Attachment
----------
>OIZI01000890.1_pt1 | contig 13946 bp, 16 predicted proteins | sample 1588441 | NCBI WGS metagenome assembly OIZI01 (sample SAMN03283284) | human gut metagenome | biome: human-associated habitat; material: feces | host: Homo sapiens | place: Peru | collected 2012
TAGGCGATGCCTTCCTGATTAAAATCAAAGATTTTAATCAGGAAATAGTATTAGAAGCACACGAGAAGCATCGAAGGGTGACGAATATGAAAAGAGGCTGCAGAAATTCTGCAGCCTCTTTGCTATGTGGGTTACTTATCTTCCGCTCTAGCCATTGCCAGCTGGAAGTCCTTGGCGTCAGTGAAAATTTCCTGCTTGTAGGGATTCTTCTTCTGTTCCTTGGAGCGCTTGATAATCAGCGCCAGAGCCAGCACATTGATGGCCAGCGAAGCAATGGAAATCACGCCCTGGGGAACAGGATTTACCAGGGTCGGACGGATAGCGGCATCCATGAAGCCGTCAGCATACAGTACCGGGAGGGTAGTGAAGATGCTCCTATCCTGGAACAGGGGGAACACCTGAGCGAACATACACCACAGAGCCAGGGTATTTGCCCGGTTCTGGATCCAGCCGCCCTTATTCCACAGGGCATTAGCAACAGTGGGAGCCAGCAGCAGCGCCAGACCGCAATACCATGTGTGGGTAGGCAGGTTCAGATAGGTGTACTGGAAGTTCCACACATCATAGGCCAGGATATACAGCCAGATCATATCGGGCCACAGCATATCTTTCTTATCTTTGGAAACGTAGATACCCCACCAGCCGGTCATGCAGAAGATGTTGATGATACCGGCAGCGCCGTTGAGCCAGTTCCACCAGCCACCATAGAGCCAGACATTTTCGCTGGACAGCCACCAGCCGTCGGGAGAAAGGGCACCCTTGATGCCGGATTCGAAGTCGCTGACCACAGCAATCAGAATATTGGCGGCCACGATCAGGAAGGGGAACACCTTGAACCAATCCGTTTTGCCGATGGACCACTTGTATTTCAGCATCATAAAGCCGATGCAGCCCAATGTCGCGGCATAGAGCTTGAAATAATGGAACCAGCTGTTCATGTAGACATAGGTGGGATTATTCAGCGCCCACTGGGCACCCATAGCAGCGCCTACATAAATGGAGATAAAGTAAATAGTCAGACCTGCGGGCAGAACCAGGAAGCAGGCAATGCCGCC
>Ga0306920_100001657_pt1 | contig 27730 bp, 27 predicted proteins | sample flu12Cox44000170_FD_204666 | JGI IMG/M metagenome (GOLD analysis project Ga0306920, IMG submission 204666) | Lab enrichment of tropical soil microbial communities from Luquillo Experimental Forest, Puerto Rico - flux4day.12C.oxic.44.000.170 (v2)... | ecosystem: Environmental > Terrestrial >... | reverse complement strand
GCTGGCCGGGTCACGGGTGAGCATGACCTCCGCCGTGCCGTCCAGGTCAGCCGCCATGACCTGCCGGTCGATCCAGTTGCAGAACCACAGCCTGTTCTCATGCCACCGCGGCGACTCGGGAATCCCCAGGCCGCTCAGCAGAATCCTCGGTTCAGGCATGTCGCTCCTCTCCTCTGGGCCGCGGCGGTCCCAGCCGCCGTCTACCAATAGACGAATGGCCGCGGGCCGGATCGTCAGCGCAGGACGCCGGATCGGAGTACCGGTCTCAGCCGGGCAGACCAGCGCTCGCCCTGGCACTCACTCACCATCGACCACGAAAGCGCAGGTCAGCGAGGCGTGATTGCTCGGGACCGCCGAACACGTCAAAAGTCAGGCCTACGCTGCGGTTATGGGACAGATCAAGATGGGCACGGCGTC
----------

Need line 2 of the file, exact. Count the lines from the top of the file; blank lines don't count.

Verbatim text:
TAGGCGATGCCTTCCTGATTAAAATCAAAGATTTTAATCAGGAAATAGTATTAGAAGCACACGAGAAGCATCGAAGGGTGACGAATATGAAAAGAGGCTGCAGAAATTCTGCAGCCTCTTTGCTATGTGGGTTACTTATCTTCCGCTCTAGCCATTGCCAGCTGGAAGTCCTTGGCGTCAGTGAAAATTTCCTGCTTGTAGGGATTCTTCTTCTGTTCCTTGGAGCGCTTGATAATCAGCGCCAGAGCCAGCACATTGATGGCCAGCGAAGCAATGGAAATCACGCCCTGGGGAACAGGATTTACCAGGGTCGGACGGATAGCGGCATCCATGAAGCCGTCAGCATACAGTACCGGGAGGGTAGTGAAGATGCTCCTATCCTGGAACAGGGGGAACACCTGAGCGAACATACACCACAGAGCCAGGGTATTTGCCCGGTTCTGGATCCAGCCGCCCTTATTCCACAGGGCATTAGCAACAGTGGGAGCCAGCAGCAGCGCCAGACCGCAATACCATGTGTGGGTAGGCAGGTTCAGATAGGTGTACTGGAAGTTCCACACATCATAGGCCAGGATATACAGCCAGATCATATCGGGCCACAGCATATCTTTCTTATCTTTGGAAACGTAGATACCCCACCAGCCGGTCATGCAGAAGATGTTGATGATACCGGCAGCGCCGTTGAGCCAGTTCCACCAGCCACCATAGAGCCAGACATTTTCGCTGGACAGCCACCAGCCGTCGGGAGAAAGGGCACCCTTGATGCCGGATTCGAAGTCGCTGACCACAGCAATCAGAATATTGGCGGCCACGATCAGGAAGGGGAACACCTTGAACCAATCCGTTTTGCCGATGGACCACTTGTATTTCAGCATCATAAAGCCGATGCAGCCCAATGTCGCGGCATAGAGCTTGAAATAATGGAACCAGCTGTTCATGTAGACATAGGTGGGATTATTCAGCGCCCACTGGGCACCCATAGCAGCGCCTACATAAATGGAGATAAAGTAAATAGTCAGACCTGCGGGCAGAACCAGGAAGCAGGCAATGCCGCC